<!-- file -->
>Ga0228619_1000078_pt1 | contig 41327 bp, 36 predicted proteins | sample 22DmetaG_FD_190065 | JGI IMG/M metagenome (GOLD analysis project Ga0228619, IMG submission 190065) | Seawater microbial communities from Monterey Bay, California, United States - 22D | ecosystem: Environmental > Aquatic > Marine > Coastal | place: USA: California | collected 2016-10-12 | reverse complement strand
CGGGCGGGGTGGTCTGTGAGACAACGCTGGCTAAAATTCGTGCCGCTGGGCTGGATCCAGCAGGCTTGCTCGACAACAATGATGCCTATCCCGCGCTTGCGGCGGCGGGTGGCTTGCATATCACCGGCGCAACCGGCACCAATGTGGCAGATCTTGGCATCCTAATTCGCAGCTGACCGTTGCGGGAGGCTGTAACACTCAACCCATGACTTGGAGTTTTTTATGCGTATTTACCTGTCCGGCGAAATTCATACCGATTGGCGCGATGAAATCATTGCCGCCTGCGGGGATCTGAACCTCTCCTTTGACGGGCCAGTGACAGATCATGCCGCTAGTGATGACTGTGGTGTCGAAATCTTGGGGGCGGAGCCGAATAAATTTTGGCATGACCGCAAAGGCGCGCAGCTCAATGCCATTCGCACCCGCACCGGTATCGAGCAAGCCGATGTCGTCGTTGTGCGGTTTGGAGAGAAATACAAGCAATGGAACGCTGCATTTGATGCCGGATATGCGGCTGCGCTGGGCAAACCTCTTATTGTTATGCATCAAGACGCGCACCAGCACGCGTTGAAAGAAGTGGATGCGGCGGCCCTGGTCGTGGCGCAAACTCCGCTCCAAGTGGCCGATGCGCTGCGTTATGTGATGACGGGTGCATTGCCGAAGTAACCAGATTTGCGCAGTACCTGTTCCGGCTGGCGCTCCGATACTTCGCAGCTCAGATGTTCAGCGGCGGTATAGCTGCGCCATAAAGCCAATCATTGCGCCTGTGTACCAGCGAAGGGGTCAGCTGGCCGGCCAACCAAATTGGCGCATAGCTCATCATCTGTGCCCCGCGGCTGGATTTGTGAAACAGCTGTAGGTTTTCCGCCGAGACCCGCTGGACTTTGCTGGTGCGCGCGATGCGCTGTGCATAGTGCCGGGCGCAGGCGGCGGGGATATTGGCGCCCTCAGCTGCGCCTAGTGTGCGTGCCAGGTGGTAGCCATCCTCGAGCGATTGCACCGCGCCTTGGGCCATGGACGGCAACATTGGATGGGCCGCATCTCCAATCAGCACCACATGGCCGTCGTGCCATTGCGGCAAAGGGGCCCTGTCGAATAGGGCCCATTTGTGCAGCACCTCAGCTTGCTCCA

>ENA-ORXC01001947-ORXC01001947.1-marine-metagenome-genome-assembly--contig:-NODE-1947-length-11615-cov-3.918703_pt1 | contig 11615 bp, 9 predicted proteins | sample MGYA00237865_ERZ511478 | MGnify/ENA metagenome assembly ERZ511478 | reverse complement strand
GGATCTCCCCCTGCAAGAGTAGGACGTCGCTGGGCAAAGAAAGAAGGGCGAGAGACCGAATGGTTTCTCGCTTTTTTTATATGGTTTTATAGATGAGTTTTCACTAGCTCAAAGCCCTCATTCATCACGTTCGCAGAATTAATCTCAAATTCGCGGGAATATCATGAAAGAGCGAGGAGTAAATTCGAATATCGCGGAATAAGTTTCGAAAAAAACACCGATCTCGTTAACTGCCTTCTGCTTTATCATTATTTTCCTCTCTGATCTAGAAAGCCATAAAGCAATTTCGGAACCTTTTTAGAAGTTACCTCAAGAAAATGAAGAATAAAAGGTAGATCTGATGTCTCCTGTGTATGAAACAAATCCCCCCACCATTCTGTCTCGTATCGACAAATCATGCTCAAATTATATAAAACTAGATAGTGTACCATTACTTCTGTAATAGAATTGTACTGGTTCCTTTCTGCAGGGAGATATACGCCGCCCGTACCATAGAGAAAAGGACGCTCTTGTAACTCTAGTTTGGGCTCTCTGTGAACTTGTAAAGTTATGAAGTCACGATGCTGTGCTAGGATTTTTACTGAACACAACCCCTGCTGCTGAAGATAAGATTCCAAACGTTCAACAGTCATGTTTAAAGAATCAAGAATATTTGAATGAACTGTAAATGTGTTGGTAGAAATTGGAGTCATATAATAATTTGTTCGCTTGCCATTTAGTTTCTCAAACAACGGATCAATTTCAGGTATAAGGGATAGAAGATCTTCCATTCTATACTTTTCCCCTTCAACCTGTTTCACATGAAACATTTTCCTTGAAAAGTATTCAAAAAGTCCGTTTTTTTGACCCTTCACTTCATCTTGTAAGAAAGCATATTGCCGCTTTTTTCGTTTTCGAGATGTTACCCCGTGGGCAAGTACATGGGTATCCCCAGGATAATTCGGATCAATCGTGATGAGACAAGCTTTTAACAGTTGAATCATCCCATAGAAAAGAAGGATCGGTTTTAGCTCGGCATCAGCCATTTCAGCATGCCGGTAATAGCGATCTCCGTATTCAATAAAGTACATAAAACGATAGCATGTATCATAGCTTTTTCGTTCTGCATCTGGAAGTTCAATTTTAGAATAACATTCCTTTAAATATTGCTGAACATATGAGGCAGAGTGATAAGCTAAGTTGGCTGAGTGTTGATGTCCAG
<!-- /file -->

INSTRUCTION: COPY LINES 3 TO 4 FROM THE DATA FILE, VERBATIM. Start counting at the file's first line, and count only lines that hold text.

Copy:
>ENA-ORXC01001947-ORXC01001947.1-marine-metagenome-genome-assembly--contig:-NODE-1947-length-11615-cov-3.918703_pt1 | contig 11615 bp, 9 predicted proteins | sample MGYA00237865_ERZ511478 | MGnify/ENA metagenome assembly ERZ511478 | reverse complement strand
GGATCTCCCCCTGCAAGAGTAGGACGTCGCTGGGCAAAGAAAGAAGGGCGAGAGACCGAATGGTTTCTCGCTTTTTTTATATGGTTTTATAGATGAGTTTTCACTAGCTCAAAGCCCTCATTCATCACGTTCGCAGAATTAATCTCAAATTCGCGGGAATATCATGAAAGAGCGAGGAGTAAATTCGAATATCGCGGAATAAGTTTCGAAAAAAACACCGATCTCGTTAACTGCCTTCTGCTTTATCATTATTTTCCTCTCTGATCTAGAAAGCCATAAAGCAATTTCGGAACCTTTTTAGAAGTTACCTCAAGAAAATGAAGAATAAAAGGTAGATCTGATGTCTCCTGTGTATGAAACAAATCCCCCCACCATTCTGTCTCGTATCGACAAATCATGCTCAAATTATATAAAACTAGATAGTGTACCATTACTTCTGTAATAGAATTGTACTGGTTCCTTTCTGCAGGGAGATATACGCCGCCCGTACCATAGAGAAAAGGACGCTCTTGTAACTCTAGTTTGGGCTCTCTGTGAACTTGTAAAGTTATGAAGTCACGATGCTGTGCTAGGATTTTTACTGAACACAACCCCTGCTGCTGAAGATAAGATTCCAAACGTTCAACAGTCATGTTTAAAGAATCAAGAATATTTGAATGAACTGTAAATGTGTTGGTAGAAATTGGAGTCATATAATAATTTGTTCGCTTGCCATTTAGTTTCTCAAACAACGGATCAATTTCAGGTATAAGGGATAGAAGATCTTCCATTCTATACTTTTCCCCTTCAACCTGTTTCACATGAAACATTTTCCTTGAAAAGTATTCAAAAAGTCCGTTTTTTTGACCCTTCACTTCATCTTGTAAGAAAGCATATTGCCGCTTTTTTCGTTTTCGAGATGTTACCCCGTGGGCAAGTACATGGGTATCCCCAGGATAATTCGGATCAATCGTGATGAGACAAGCTTTTAACAGTTGAATCATCCCATAGAAAAGAAGGATCGGTTTTAGCTCGGCATCAGCCATTTCAGCATGCCGGTAATAGCGATCTCCGTATTCAATAAAGTACATAAAACGATAGCATGTATCATAGCTTTTTCGTTCTGCATCTGGAAGTTCAATTTTAGAATAACATTCCTTTAAATATTGCTGAACATATGAGGCAGAGTGATAAGCTAAGTTGGCTGAGTGTTGATGTCCAG